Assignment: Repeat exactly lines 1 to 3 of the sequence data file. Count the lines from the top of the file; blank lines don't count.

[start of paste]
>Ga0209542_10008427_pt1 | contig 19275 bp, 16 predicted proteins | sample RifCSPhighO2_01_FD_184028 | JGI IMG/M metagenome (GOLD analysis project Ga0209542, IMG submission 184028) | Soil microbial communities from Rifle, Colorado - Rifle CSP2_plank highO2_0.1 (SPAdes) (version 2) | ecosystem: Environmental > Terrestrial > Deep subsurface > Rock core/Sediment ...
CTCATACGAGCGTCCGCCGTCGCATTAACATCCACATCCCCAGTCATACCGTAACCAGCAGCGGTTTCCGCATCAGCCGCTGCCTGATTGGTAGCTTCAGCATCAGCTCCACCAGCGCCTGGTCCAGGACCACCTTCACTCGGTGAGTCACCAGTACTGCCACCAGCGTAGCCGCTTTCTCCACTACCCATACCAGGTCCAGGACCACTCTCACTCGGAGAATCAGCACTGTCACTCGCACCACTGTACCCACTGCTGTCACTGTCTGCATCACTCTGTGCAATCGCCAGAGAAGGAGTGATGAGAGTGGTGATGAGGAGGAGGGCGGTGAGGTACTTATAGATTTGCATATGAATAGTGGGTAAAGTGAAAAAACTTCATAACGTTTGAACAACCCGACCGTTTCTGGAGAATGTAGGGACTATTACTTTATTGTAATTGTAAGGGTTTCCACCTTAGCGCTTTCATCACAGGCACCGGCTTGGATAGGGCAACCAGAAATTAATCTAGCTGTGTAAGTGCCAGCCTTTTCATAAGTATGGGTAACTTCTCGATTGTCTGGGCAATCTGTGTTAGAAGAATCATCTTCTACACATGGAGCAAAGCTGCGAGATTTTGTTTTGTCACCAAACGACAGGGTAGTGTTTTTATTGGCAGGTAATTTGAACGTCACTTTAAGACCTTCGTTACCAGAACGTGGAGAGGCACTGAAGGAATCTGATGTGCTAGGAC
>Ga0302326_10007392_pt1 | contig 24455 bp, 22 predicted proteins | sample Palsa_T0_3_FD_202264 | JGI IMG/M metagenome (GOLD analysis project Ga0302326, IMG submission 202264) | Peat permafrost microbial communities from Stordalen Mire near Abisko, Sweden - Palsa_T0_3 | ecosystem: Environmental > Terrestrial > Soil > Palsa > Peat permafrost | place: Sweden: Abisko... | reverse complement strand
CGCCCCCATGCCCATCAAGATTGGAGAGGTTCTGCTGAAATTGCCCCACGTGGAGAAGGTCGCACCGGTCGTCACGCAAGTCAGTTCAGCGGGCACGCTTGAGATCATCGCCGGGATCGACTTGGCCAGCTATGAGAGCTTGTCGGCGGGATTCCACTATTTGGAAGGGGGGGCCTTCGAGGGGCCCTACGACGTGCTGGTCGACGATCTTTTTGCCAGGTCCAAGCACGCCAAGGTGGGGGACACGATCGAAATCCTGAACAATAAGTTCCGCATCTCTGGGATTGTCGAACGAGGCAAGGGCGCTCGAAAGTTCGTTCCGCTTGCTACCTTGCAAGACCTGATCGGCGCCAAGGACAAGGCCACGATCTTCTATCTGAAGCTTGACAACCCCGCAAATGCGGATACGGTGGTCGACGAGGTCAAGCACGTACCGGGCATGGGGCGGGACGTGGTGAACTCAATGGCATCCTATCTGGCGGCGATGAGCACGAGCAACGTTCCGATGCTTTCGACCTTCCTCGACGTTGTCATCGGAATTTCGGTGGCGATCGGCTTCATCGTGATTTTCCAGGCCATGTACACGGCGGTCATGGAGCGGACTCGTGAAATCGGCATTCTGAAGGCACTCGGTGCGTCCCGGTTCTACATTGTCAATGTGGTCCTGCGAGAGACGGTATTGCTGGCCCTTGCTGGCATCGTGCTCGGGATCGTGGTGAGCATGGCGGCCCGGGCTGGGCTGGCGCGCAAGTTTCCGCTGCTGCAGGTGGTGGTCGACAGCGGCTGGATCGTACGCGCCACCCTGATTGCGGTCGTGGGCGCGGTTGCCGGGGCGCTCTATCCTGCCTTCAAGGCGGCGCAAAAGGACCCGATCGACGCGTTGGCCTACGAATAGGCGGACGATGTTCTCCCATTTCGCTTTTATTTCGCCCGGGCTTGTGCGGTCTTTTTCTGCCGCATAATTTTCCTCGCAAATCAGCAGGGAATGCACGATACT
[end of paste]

>Ga0209542_10008427_pt1 | contig 19275 bp, 16 predicted proteins | sample RifCSPhighO2_01_FD_184028 | JGI IMG/M metagenome (GOLD analysis project Ga0209542, IMG submission 184028) | Soil microbial communities from Rifle, Colorado - Rifle CSP2_plank highO2_0.1 (SPAdes) (version 2) | ecosystem: Environmental > Terrestrial > Deep subsurface > Rock core/Sediment ...
CTCATACGAGCGTCCGCCGTCGCATTAACATCCACATCCCCAGTCATACCGTAACCAGCAGCGGTTTCCGCATCAGCCGCTGCCTGATTGGTAGCTTCAGCATCAGCTCCACCAGCGCCTGGTCCAGGACCACCTTCACTCGGTGAGTCACCAGTACTGCCACCAGCGTAGCCGCTTTCTCCACTACCCATACCAGGTCCAGGACCACTCTCACTCGGAGAATCAGCACTGTCACTCGCACCACTGTACCCACTGCTGTCACTGTCTGCATCACTCTGTGCAATCGCCAGAGAAGGAGTGATGAGAGTGGTGATGAGGAGGAGGGCGGTGAGGTACTTATAGATTTGCATATGAATAGTGGGTAAAGTGAAAAAACTTCATAACGTTTGAACAACCCGACCGTTTCTGGAGAATGTAGGGACTATTACTTTATTGTAATTGTAAGGGTTTCCACCTTAGCGCTTTCATCACAGGCACCGGCTTGGATAGGGCAACCAGAAATTAATCTAGCTGTGTAAGTGCCAGCCTTTTCATAAGTATGGGTAACTTCTCGATTGTCTGGGCAATCTGTGTTAGAAGAATCATCTTCTACACATGGAGCAAAGCTGCGAGATTTTGTTTTGTCACCAAACGACAGGGTAGTGTTTTTATTGGCAGGTAATTTGAACGTCACTTTAAGACCTTCGTTACCAGAACGTGGAGAGGCACTGAAGGAATCTGATGTGCTAGGAC
>Ga0302326_10007392_pt1 | contig 24455 bp, 22 predicted proteins | sample Palsa_T0_3_FD_202264 | JGI IMG/M metagenome (GOLD analysis project Ga0302326, IMG submission 202264) | Peat permafrost microbial communities from Stordalen Mire near Abisko, Sweden - Palsa_T0_3 | ecosystem: Environmental > Terrestrial > Soil > Palsa > Peat permafrost | place: Sweden: Abisko... | reverse complement strand